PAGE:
headers have a size of around 500 characters, we could size that
StringBuilder appropriately. Note: we use StringBuilder instead of
StringBuffer to avoid un-necessary synchronization.
- Change the way the server was monitoring sockets.
underlying TCP/IP layer doesn't always inform Java about dead sockets,
it used to be possible for the server to wait forever in a socket flush
or write operations. Therefore, we had added tracking logic to the 2.3
release to force sockets closed if write operations took too long.
Profiling told us the implementation of that feature was a bottleneck,
so we optimized the monitoring algorithm.
- Don't throw exceptions for non-exceptional behavior.
an exception in Java is fairly expensive since the JVM has to construct
a full stack trace. Therefore, exceptions should not be thrown as part
of normal application logic. We found a couple of places in the code
base that needed to be fixed. As an example, each time a route to a
client was not found a NoSuchRouteException was created. Instead of
throwing an exception we changed the API to return null when a route
is not found.
- Avoid packet copying.
Packets are represented using a DOM4J
XML model, so are expensive to copy. There were a few places in the
code that performed unnecessary packet copying. For example, packets
were being copied to add to the room history of a MUC room even when
the room history was disabled (meaning the copied packet would get
thrown away later without being used). Creating fewer objects also
helps with garbage collection in general.
- Fix routing table bottleneck.
The routing table was a
bottleneck when many MUC clients were trying to send packets to other
users at the same time. Even though the routing table operation was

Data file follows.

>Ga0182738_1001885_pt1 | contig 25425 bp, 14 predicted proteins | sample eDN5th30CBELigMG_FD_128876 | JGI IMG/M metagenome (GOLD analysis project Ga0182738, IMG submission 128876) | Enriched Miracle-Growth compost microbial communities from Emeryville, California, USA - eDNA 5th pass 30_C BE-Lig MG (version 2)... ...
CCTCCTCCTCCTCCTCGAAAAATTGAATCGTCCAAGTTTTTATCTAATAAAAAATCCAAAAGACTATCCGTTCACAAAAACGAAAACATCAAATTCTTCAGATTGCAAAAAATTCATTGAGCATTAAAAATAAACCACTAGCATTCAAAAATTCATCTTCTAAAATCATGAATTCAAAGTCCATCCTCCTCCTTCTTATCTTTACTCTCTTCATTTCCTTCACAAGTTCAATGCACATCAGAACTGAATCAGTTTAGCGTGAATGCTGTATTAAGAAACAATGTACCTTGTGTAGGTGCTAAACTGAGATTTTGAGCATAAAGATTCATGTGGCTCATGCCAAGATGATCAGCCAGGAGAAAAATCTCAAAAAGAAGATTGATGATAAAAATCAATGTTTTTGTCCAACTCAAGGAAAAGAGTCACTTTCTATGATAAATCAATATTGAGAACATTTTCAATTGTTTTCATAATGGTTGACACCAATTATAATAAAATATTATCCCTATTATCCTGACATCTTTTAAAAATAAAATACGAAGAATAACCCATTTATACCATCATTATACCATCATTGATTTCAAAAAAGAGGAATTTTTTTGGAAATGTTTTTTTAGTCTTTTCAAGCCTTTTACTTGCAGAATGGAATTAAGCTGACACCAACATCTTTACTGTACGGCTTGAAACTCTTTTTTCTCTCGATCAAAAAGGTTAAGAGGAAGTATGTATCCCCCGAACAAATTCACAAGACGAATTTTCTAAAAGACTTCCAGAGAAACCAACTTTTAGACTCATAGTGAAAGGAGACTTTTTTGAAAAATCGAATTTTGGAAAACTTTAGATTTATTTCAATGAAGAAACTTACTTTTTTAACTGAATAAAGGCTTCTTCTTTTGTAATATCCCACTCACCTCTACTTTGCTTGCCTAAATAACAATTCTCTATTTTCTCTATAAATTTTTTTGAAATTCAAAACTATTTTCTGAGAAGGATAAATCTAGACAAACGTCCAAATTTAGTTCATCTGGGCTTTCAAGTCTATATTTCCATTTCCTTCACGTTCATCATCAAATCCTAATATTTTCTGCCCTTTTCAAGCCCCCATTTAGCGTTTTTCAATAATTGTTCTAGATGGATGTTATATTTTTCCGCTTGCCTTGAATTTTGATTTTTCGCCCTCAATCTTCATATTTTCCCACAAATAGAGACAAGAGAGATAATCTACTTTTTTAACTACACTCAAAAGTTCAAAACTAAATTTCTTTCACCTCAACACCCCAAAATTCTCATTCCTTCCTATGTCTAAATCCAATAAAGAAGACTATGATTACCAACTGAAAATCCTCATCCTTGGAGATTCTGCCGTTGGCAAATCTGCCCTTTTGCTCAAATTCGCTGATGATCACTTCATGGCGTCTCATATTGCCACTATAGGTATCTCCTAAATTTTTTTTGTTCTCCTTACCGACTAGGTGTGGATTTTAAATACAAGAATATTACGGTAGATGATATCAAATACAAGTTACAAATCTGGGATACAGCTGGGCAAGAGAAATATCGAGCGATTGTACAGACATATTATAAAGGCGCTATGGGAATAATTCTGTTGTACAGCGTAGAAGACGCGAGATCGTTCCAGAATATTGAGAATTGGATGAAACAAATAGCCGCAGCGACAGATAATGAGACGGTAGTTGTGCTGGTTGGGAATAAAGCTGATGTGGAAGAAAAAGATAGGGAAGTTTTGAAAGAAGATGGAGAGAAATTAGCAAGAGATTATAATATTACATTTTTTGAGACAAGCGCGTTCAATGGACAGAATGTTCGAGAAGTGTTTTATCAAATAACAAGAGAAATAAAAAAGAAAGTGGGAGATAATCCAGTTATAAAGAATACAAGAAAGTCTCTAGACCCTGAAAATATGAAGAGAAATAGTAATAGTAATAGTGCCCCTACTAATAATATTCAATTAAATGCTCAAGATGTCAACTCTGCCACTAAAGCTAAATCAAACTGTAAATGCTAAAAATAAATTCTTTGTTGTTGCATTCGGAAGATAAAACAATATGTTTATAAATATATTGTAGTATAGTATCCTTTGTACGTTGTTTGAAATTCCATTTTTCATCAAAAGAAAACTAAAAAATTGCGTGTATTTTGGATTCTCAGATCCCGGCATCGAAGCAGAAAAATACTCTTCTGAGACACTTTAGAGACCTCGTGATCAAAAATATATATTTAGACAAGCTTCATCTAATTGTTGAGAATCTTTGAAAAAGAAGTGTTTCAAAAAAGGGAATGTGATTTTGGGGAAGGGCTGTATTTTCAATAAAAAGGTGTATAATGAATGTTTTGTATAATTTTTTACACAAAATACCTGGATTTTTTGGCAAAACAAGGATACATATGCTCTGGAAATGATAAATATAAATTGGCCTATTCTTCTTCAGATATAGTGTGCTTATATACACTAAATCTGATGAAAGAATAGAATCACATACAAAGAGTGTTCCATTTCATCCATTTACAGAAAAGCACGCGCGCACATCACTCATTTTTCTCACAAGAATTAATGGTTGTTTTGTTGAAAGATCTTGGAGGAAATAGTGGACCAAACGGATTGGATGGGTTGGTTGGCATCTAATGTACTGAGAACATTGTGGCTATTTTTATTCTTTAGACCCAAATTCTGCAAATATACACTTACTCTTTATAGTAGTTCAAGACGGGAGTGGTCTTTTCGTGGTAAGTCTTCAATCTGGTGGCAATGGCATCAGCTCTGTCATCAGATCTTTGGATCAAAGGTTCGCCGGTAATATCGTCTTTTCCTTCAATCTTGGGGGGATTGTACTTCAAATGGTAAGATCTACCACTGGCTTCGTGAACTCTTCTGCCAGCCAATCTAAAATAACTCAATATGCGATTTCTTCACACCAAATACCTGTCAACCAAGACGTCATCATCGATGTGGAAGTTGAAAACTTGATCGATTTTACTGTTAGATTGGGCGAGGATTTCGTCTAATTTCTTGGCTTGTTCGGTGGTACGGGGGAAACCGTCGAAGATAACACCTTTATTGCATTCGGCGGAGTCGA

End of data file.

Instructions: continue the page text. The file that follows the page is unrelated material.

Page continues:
quite fast, it was being executed so many times that it was still a
bottleneck. To use an analogy -- a single grain of sand is fairly
insignificant, but enough of them together constitute a beach. The
simple optimization was to store a reference to the client session
with each MUCUser object instead of using the routing table to lookup
the session every time it was needed.
After all these optimizations, the profiler picture was as follows:
The server is now spending 51% doing network I/O and parsing XML. String
operations declined from 62% to 5%. In other words, the server is now spending
most of the time doing what it's supposed to.
How do these optimizations affect real-world performance? To evaluate the
impact, we prepared a simple stress test. Our test consisted of users
logging in, sending messages back and forth, and then logging out.
Some stats on the testing setup:
- 140 concurrent users.
- Each user sent 100 messages with a delay of 5 milliseconds
(14K total messages sent).
- The server installations ran on a developer notebook: Dell Inspiron
9200 with a 2Ghz CPU and 2GB RAM.
- MySQL as the back-end database, also running on the notebook.
- JVM params: -Xms20m -Xmx128m -Xss16k -server
- The load testing application was written using Smack and was
executed from a desktop computer running a single JVM.
Openfire 2.4.0 handles 500 more packets per second than Jive Messenger 2.3.0.
Openfire 2.4.0 improves login time vs. Jive Messenger 2.3.0 by 33%.
We're quite happy with the 33% performance improvement that only a few days
of optimization work yielded. It's likely that measured performance improvements
would be even greater on multi-CPU servers, since we eliminated a lot of
synchronization in the code.
We'll likely go through another round of profiling in about six months -
we've found that to be a good interval to catch hotspots introduced by
refactoring and new features. Until then, our focus will shift to the
project, which is the next big opportunity for performance improvements in